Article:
Well, in the hands of The Devil Makes Three, currently on another leg of a seemingly neverending tour, it’s … the opposite of that. Unlike your average acoustic group, the California-by-way-of-New England trio prefers to play standing shows and positively encourages dancing and, yes, drinking (a crowd favorite is “Old Number 7,” an ode to Jack Daniels).
They do all this without a drummer. “You can’t make [the crowd] be engaged,” vocalist/rhythm guitarist Pete Bernhard told Weeping Elvis in an interview this week. “So we try to approach out show with a lot of energy, like a punk rock or a rock and roll show. The challenge is that it’s really hard without a drummer. We don’t have any space to screw up. If you have a drummer holding the beat, you can slip up. But if you’re holding the rhythm together, you don’t have much room to make a mistake. Drums are also loud. There’s no cover.”
That attitude is also a direct tribute to their influences. While stylistically you’ll hear an amalgam of blues, redneck jazz, bluegrass and the kind of old-time country that would be right at home at a county fair, their live show owes more to the love of punk that Bernhard shares with the wonderfully named Cooper McBean, his high school pal and the band’s lead guitarist.
“Before we got into punk, me and Cooper were into old rock and roll, fingerpicking and blues,” says Berhnard. “Then we got really into punk rock. We always were into acoustic music so we never left one for the other. Our record collection had a lot to do with it.” In that collection, you could see Lighting Hopkins and Robert Johnson alongside the Violent Femmes; Django Reinhardt next to Townes Van Zandt and the White Stripes. “I’m always looking backwards” to find influences, he admits.
Curiously, Bernhard and McBean grew up in Vermont, and bassist Lucia Turino hails from New Hampshire, yet the band didn’t take shape until they all moved to Santa Cruz, California, in the early 2000s.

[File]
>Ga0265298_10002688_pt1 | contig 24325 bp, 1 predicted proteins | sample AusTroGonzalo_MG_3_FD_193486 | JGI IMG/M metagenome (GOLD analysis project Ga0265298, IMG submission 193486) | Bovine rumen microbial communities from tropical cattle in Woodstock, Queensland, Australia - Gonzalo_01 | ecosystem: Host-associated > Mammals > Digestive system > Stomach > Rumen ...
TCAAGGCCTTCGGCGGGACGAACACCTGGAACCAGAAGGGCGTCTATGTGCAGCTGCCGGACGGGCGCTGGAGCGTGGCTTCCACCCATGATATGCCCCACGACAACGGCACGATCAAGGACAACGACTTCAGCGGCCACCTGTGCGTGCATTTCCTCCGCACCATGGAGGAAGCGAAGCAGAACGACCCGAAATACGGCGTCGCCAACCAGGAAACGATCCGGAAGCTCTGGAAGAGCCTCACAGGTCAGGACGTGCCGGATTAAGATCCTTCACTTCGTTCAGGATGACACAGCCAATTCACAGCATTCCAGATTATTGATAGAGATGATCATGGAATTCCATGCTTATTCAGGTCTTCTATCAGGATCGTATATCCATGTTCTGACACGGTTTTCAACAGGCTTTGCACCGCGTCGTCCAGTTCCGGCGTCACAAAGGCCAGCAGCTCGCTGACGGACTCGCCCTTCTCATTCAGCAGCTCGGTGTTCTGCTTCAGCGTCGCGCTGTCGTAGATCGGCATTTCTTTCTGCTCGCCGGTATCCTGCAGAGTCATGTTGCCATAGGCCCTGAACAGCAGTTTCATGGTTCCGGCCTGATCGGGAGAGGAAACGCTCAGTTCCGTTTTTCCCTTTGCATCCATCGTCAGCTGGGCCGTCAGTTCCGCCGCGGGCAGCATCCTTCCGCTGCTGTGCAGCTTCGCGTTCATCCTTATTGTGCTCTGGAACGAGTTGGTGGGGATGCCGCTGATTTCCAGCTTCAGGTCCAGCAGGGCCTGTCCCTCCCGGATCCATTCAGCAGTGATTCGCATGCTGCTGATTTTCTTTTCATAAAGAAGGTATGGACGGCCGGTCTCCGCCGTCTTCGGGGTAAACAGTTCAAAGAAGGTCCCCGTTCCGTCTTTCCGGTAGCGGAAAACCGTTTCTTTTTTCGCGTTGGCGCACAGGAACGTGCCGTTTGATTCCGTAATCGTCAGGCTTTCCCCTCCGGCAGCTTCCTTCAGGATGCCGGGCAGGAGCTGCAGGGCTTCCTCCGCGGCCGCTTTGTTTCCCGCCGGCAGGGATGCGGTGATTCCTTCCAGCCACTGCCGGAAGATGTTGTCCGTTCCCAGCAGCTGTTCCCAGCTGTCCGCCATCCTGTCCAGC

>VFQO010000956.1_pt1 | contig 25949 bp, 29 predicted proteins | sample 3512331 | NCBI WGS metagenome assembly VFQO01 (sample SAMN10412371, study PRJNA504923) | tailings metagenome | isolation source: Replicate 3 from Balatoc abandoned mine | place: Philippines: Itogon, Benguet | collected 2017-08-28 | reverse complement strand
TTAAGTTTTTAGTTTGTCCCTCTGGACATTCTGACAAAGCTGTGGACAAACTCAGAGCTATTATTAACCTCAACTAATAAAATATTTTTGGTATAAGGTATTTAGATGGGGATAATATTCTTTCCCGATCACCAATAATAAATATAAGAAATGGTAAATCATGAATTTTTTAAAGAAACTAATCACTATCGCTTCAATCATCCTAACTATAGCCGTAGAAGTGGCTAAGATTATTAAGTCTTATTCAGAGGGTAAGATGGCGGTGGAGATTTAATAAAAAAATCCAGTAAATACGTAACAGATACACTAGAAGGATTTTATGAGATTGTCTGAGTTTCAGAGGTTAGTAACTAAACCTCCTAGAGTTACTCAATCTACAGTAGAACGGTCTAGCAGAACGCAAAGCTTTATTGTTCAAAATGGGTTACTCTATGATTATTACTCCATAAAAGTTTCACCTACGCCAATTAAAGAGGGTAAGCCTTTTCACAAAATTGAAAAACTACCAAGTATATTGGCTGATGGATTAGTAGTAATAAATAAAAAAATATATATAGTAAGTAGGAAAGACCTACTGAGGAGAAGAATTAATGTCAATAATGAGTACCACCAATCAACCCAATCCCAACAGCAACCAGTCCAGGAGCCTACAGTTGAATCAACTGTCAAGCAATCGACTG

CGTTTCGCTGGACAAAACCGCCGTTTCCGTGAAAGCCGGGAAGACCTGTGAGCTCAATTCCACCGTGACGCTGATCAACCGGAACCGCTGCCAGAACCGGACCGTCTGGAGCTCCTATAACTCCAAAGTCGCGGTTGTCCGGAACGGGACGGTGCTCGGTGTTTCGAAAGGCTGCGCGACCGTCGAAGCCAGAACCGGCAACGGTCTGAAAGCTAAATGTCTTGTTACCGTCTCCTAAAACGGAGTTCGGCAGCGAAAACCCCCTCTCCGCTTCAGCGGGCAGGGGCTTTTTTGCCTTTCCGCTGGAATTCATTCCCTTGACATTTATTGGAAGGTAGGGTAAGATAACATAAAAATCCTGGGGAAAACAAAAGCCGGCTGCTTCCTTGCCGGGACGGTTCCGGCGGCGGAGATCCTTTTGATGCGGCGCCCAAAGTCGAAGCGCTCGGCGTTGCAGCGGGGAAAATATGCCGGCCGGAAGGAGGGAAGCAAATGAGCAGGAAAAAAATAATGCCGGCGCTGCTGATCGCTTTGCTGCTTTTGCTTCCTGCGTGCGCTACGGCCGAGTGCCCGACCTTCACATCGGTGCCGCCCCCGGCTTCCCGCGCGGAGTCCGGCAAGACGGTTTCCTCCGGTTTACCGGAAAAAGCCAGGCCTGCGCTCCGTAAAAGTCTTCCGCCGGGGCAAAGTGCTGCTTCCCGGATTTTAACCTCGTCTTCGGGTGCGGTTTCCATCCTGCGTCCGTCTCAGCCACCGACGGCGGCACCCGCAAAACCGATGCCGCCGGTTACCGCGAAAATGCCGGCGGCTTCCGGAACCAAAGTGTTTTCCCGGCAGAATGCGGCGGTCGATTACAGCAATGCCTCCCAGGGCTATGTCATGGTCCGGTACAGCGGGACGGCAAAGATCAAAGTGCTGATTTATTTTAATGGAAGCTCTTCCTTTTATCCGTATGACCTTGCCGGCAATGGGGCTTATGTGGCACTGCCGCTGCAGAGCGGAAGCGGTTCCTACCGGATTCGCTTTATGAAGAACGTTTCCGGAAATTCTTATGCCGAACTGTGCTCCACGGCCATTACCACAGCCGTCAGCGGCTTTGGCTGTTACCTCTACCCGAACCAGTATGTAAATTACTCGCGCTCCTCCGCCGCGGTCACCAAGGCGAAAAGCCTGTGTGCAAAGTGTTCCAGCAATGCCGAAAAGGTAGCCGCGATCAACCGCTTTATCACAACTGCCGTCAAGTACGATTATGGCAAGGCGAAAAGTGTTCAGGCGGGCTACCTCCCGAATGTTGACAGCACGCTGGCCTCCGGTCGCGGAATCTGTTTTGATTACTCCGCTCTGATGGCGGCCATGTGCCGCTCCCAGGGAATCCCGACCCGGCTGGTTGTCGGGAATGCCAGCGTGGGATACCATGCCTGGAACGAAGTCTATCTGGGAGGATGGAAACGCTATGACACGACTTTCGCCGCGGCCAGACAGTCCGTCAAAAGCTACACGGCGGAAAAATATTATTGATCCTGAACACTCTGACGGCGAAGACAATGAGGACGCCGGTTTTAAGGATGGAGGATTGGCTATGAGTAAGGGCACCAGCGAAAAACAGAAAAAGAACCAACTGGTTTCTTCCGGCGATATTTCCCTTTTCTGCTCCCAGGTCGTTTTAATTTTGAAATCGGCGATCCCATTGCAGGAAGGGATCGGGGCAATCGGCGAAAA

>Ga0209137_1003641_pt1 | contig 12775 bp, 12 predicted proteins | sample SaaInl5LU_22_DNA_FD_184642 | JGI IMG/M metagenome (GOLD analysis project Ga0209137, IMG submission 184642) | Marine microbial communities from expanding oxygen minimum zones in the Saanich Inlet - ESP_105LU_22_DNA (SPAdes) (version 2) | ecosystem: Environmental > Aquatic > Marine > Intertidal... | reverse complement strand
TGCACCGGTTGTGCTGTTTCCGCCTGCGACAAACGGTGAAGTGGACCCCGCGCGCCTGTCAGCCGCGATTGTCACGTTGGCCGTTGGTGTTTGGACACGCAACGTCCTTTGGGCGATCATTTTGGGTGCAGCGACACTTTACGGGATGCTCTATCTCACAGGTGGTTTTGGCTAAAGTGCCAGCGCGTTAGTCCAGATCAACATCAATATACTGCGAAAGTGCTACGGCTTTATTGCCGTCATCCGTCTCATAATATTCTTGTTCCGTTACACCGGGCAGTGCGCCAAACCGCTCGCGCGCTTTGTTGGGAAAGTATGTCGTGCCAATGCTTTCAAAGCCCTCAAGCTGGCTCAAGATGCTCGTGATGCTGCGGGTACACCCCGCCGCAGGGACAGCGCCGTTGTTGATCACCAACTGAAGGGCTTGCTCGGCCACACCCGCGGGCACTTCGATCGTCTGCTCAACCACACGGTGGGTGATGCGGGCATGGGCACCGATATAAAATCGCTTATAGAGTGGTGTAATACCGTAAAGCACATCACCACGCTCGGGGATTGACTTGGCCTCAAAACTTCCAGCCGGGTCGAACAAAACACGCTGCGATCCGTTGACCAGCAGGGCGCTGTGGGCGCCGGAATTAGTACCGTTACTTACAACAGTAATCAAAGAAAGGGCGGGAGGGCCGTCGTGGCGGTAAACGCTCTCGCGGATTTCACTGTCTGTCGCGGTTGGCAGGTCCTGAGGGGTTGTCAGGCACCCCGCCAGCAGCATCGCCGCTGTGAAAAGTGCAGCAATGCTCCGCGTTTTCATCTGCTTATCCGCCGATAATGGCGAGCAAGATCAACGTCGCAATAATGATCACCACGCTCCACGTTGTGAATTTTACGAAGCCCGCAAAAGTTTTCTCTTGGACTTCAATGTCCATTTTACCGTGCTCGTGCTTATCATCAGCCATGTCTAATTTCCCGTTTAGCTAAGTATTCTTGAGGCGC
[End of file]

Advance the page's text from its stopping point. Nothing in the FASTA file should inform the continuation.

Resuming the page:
As Neil Young recently remarked in a New York Times Magazine profile, “For whatever you’re doing, for your creative juices, your geography’s got a hell of a lot to do with it.” Which leads us to wonder: Could it be that the muse isn’t as strong in New England? Why aren’t there more songs associated with a sense of place in the Northeast?
“I don’t know quite why that is,” says Bernhard. “Most of the songs with references to New England are very old. There’s definitely a tradition of music coming out of there.” But, he acknowledges, it’s hard for any region to compete with the south or the west.
Of course, they’ve seen it all over the band’s ten-year lifespan. “It’s a constant stream of touring,” Bernhard says of their strategy. “We stared out as a totally DIY band and we put out our own records. So we never toured around an album cycle, we just kept touring.”
And now, not only have they gotten some help from their label, but acoustic and roots music is having a moment, from Fleet Foxes to the Avett Brothers. Is it helping?
“I don’t know,” he says. “Our band has been steadily getting bigger since we started. If it is helping, then God bless them. The renewed interest in acoustic music is great. I’ve always been interested in this music. And I’ve always been a big fan myself. A lot of people outside of the little cult are getting into it. And I can’t complain.”
The Devil Makes Three’s touring schedule takes them to New York’s Grammercy Theater tonight, the Bank of America Pavilion in Boston tomorrow and the Fresh Grass Bluegrass Festival in North Adams, MA, on Saturday.